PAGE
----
SAY WHAT? (What is the passage saying?)
- The author of this book, Matthew, was one of Jesus' twelve disciples. He wrote this account of Jesus' life and teachings to a Jewish audience. The Jews had eagerly been awaiting a Messiah. So Matthew narrates the story of Jesus's life on earth, quoting the Old Testament more than any other New Testament author.
- The story of Jesus’ life begins with a genealogy. This was standard in Jewish writing, as genealogies help trace the person's lineage back to the tribe they hailed from. When we look at the lineage of Jesus, we see two things:
- He descended from Abraham (verse 2), who is considered the father of the Jewish race, which confirms he was also of Jewish descent, and...
- He descended from David (verse 6) which made him legally eligible to be king. Kings of Israel had to descend from Judah, which he did.
- Jesus' genealogy is unique because it includes women. This would have shocked the reader because women were always excluded from ancestry lists. In this case, not only were they listed, they were considered scandalous and shady characters. You can read more about these women in Genesis 38, Joshua 2, Joshua 6, Ruth, and 2 Samuel 11-12.
- In this chapter we learn that Jesus was no ordinary person. His mother, Mary, was engaged to a man named Joseph. She found out she was pregnant even though she was a virgin. Thus, Jesus was never Joseph's son. The Lord told her and Joseph that the child was from God in order to fulfill a promise made hundreds of years earlier in Isaiah 7:14. Joseph still agreed to marry her, but would not sleep with her until after Jesus was born.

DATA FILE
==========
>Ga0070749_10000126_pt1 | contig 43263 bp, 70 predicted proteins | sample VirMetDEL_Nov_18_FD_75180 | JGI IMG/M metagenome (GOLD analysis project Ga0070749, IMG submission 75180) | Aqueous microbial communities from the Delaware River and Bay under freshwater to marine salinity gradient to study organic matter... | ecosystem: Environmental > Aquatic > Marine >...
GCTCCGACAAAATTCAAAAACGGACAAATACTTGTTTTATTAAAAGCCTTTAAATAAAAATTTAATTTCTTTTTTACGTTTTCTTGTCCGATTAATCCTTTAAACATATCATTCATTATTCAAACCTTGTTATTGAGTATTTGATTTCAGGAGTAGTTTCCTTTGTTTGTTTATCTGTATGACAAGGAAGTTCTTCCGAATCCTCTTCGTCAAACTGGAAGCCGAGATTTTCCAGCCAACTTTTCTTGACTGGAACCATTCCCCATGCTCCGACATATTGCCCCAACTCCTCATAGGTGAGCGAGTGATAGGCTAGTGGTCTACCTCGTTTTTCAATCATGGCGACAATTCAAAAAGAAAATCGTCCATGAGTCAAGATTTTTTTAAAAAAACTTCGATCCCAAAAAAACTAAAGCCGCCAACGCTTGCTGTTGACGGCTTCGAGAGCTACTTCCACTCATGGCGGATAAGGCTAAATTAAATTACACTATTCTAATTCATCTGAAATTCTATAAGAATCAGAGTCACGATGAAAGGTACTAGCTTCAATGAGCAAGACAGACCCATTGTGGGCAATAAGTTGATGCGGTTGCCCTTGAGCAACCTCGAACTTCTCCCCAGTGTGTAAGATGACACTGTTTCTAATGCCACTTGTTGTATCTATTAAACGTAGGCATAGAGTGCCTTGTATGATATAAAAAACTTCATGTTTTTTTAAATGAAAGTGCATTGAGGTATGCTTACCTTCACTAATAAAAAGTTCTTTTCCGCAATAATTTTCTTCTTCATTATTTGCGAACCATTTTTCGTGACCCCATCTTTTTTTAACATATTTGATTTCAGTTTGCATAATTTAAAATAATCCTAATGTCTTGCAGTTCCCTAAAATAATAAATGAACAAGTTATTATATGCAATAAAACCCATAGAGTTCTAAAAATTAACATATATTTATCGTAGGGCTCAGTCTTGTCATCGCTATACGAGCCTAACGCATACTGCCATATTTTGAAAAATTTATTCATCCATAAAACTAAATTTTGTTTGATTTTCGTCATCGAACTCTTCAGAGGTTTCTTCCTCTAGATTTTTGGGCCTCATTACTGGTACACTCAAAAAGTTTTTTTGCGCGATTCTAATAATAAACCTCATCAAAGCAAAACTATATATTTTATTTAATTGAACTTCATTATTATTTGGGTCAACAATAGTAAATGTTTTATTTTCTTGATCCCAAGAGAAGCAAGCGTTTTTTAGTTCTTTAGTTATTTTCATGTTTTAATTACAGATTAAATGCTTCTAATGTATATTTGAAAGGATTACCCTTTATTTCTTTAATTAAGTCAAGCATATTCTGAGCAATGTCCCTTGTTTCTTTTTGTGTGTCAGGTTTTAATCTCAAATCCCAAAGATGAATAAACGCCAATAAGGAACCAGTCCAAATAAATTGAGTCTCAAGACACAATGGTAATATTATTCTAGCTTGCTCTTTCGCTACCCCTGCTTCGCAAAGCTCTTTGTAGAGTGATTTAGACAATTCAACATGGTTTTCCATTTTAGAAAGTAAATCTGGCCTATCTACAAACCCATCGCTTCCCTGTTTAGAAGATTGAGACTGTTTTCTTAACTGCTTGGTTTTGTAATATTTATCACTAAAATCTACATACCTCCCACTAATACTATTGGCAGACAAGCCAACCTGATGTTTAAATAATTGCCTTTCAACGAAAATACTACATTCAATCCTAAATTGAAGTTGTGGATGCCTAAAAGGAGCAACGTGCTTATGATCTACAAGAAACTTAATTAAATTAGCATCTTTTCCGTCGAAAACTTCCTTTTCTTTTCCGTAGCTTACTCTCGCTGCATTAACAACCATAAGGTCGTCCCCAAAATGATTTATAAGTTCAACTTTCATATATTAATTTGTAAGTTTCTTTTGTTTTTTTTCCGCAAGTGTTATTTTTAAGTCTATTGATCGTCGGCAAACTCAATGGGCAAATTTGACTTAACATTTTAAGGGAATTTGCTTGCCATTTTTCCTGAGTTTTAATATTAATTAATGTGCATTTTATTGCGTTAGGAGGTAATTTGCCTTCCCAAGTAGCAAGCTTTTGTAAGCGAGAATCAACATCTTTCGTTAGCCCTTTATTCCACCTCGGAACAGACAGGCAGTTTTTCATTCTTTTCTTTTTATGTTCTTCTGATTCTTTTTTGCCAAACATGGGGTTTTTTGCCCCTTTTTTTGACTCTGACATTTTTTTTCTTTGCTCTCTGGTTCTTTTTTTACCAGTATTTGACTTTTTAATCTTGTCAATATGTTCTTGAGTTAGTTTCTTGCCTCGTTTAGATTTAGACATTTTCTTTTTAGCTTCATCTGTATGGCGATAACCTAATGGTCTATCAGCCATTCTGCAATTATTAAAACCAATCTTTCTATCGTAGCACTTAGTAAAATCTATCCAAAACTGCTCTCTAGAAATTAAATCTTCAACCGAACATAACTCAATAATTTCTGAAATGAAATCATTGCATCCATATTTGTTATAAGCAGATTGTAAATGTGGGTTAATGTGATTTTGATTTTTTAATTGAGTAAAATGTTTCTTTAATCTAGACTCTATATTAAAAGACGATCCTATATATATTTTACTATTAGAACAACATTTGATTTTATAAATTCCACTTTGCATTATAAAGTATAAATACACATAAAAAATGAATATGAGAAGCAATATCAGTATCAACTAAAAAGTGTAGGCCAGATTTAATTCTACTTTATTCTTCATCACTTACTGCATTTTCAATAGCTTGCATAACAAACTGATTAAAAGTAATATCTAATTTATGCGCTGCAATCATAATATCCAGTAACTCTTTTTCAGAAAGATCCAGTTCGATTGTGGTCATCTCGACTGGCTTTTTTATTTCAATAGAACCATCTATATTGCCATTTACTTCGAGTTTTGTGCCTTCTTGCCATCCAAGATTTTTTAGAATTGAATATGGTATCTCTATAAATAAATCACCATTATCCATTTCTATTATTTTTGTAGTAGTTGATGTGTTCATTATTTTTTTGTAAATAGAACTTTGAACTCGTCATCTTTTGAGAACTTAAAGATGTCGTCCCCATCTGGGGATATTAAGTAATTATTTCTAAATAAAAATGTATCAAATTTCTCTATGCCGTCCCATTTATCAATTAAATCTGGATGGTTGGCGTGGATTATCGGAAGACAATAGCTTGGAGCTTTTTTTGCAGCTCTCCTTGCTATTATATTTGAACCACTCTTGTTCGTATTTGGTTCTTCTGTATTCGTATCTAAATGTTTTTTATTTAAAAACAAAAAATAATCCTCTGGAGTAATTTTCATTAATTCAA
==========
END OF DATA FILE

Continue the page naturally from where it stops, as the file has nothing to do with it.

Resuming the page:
- In this chapter Jesus was given two important names:
- Jesus: The Greek form of Joshua, which means "The LORD saves." The word LORD in all caps refers to the name that God gave himself in Exodus 3:13-14.
- Immanuel, which means "God with us." God sent Himself in the form of His Son to live among us.
SO WHAT? (What are the underlying principles?)
- Jesus was not an ordinary person. He was the eternal Son of God come down, in the flesh, to save us, as God had promised throughout the Old Testament. This makes Jesus worthy of our worship.
- Jesus' family history was littered with scandal. But these negative situations in his family's situation did not define him. He was not a victim of the past.
NOW WHAT? (How will you personally apply this passage?)
- How well do you know Jesus? Do you worship Him? If the answer to either is "not so much" reading the book of Matthew should help a lot! Commit to reading every day (or at least weekday) for the next month.
- Do you ever feel like a victim, or "less than," or broken or stained because of your parents or someone else from your family history? Jesus, the King and Savior of the world, had a family history full of scandal, but it did not mark him. In Jesus, you can totally overcome whatever is in your past or your family's past. You are an overcomer.